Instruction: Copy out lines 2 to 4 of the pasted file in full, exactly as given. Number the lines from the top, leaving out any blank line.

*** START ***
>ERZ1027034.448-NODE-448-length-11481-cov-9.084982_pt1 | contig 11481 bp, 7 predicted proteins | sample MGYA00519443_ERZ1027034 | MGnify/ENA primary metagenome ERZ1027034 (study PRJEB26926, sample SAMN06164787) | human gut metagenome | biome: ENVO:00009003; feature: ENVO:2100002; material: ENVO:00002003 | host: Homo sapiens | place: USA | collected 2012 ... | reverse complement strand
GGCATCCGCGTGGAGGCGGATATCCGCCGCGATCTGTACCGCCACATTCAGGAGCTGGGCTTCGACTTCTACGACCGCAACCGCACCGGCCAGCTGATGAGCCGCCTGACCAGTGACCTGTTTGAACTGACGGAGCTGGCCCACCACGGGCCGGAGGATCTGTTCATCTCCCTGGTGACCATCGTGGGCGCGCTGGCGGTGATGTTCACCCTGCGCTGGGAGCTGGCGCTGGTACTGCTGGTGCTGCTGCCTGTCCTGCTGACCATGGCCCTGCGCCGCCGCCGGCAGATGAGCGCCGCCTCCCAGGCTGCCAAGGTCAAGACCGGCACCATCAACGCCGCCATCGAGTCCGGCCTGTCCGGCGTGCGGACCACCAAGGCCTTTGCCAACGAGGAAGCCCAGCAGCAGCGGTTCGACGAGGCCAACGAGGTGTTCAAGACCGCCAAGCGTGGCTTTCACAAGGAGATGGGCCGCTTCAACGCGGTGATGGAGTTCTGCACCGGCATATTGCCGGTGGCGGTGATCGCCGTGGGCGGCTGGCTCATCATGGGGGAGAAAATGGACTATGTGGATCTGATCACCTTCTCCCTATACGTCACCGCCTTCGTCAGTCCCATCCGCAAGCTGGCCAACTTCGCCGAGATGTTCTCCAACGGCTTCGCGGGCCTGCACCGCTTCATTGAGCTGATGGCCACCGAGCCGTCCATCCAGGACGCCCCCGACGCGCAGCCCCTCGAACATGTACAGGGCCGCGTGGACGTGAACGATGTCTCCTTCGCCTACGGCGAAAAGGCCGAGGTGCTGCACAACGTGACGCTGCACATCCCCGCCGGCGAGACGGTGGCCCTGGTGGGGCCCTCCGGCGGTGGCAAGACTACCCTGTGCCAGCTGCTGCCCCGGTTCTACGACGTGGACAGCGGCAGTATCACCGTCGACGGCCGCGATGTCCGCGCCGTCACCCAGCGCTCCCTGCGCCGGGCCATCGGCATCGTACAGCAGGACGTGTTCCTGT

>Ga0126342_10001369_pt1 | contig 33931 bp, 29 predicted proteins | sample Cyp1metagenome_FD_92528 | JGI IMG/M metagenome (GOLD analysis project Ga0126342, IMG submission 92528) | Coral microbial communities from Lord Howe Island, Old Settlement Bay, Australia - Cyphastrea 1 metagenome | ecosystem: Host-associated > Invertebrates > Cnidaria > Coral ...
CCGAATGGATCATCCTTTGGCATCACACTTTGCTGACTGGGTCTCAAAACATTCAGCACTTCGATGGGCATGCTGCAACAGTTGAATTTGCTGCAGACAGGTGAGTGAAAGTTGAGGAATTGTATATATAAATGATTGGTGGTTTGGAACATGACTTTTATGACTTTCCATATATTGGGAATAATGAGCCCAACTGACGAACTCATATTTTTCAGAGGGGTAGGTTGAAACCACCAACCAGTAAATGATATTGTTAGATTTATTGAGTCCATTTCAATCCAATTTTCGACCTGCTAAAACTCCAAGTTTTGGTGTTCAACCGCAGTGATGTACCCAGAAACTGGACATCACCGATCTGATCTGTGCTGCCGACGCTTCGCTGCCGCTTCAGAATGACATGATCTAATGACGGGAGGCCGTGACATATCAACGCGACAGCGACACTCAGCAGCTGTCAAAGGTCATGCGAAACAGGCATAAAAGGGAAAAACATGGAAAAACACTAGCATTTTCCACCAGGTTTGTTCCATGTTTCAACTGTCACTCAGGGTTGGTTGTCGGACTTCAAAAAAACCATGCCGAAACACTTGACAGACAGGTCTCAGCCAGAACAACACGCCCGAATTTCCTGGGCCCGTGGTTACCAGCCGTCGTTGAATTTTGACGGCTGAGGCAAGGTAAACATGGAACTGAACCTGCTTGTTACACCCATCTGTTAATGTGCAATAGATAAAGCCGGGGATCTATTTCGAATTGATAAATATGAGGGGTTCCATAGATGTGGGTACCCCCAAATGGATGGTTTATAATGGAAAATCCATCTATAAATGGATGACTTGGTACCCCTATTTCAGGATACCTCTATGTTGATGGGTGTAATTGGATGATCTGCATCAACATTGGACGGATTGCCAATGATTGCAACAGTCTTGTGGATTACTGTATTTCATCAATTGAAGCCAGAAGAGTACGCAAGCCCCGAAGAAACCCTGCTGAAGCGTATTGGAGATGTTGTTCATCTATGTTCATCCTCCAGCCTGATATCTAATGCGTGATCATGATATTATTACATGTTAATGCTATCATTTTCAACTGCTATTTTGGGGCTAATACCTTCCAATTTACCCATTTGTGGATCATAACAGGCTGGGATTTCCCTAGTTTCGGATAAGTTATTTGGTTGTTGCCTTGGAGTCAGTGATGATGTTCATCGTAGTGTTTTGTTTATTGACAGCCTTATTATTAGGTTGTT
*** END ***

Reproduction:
GGCATCCGCGTGGAGGCGGATATCCGCCGCGATCTGTACCGCCACATTCAGGAGCTGGGCTTCGACTTCTACGACCGCAACCGCACCGGCCAGCTGATGAGCCGCCTGACCAGTGACCTGTTTGAACTGACGGAGCTGGCCCACCACGGGCCGGAGGATCTGTTCATCTCCCTGGTGACCATCGTGGGCGCGCTGGCGGTGATGTTCACCCTGCGCTGGGAGCTGGCGCTGGTACTGCTGGTGCTGCTGCCTGTCCTGCTGACCATGGCCCTGCGCCGCCGCCGGCAGATGAGCGCCGCCTCCCAGGCTGCCAAGGTCAAGACCGGCACCATCAACGCCGCCATCGAGTCCGGCCTGTCCGGCGTGCGGACCACCAAGGCCTTTGCCAACGAGGAAGCCCAGCAGCAGCGGTTCGACGAGGCCAACGAGGTGTTCAAGACCGCCAAGCGTGGCTTTCACAAGGAGATGGGCCGCTTCAACGCGGTGATGGAGTTCTGCACCGGCATATTGCCGGTGGCGGTGATCGCCGTGGGCGGCTGGCTCATCATGGGGGAGAAAATGGACTATGTGGATCTGATCACCTTCTCCCTATACGTCACCGCCTTCGTCAGTCCCATCCGCAAGCTGGCCAACTTCGCCGAGATGTTCTCCAACGGCTTCGCGGGCCTGCACCGCTTCATTGAGCTGATGGCCACCGAGCCGTCCATCCAGGACGCCCCCGACGCGCAGCCCCTCGAACATGTACAGGGCCGCGTGGACGTGAACGATGTCTCCTTCGCCTACGGCGAAAAGGCCGAGGTGCTGCACAACGTGACGCTGCACATCCCCGCCGGCGAGACGGTGGCCCTGGTGGGGCCCTCCGGCGGTGGCAAGACTACCCTGTGCCAGCTGCTGCCCCGGTTCTACGACGTGGACAGCGGCAGTATCACCGTCGACGGCCGCGATGTCCGCGCCGTCACCCAGCGCTCCCTGCGCCGGGCCATCGGCATCGTACAGCAGGACGTGTTCCTGT

>Ga0126342_10001369_pt1 | contig 33931 bp, 29 predicted proteins | sample Cyp1metagenome_FD_92528 | JGI IMG/M metagenome (GOLD analysis project Ga0126342, IMG submission 92528) | Coral microbial communities from Lord Howe Island, Old Settlement Bay, Australia - Cyphastrea 1 metagenome | ecosystem: Host-associated > Invertebrates > Cnidaria > Coral ...
CCGAATGGATCATCCTTTGGCATCACACTTTGCTGACTGGGTCTCAAAACATTCAGCACTTCGATGGGCATGCTGCAACAGTTGAATTTGCTGCAGACAGGTGAGTGAAAGTTGAGGAATTGTATATATAAATGATTGGTGGTTTGGAACATGACTTTTATGACTTTCCATATATTGGGAATAATGAGCCCAACTGACGAACTCATATTTTTCAGAGGGGTAGGTTGAAACCACCAACCAGTAAATGATATTGTTAGATTTATTGAGTCCATTTCAATCCAATTTTCGACCTGCTAAAACTCCAAGTTTTGGTGTTCAACCGCAGTGATGTACCCAGAAACTGGACATCACCGATCTGATCTGTGCTGCCGACGCTTCGCTGCCGCTTCAGAATGACATGATCTAATGACGGGAGGCCGTGACATATCAACGCGACAGCGACACTCAGCAGCTGTCAAAGGTCATGCGAAACAGGCATAAAAGGGAAAAACATGGAAAAACACTAGCATTTTCCACCAGGTTTGTTCCATGTTTCAACTGTCACTCAGGGTTGGTTGTCGGACTTCAAAAAAACCATGCCGAAACACTTGACAGACAGGTCTCAGCCAGAACAACACGCCCGAATTTCCTGGGCCCGTGGTTACCAGCCGTCGTTGAATTTTGACGGCTGAGGCAAGGTAAACATGGAACTGAACCTGCTTGTTACACCCATCTGTTAATGTGCAATAGATAAAGCCGGGGATCTATTTCGAATTGATAAATATGAGGGGTTCCATAGATGTGGGTACCCCCAAATGGATGGTTTATAATGGAAAATCCATCTATAAATGGATGACTTGGTACCCCTATTTCAGGATACCTCTATGTTGATGGGTGTAATTGGATGATCTGCATCAACATTGGACGGATTGCCAATGATTGCAACAGTCTTGTGGATTACTGTATTTCATCAATTGAAGCCAGAAGAGTACGCAAGCCCCGAAGAAACCCTGCTGAAGCGTATTGGAGATGTTGTTCATCTATGTTCATCCTCCAGCCTGATATCTAATGCGTGATCATGATATTATTACATGTTAATGCTATCATTTTCAACTGCTATTTTGGGGCTAATACCTTCCAATTTACCCATTTGTGGATCATAACAGGCTGGGATTTCCCTAGTTTCGGATAAGTTATTTGGTTGTTGCCTTGGAGTCAGTGATGATGTTCATCGTAGTGTTTTGTTTATTGACAGCCTTATTATTAGGTTGTT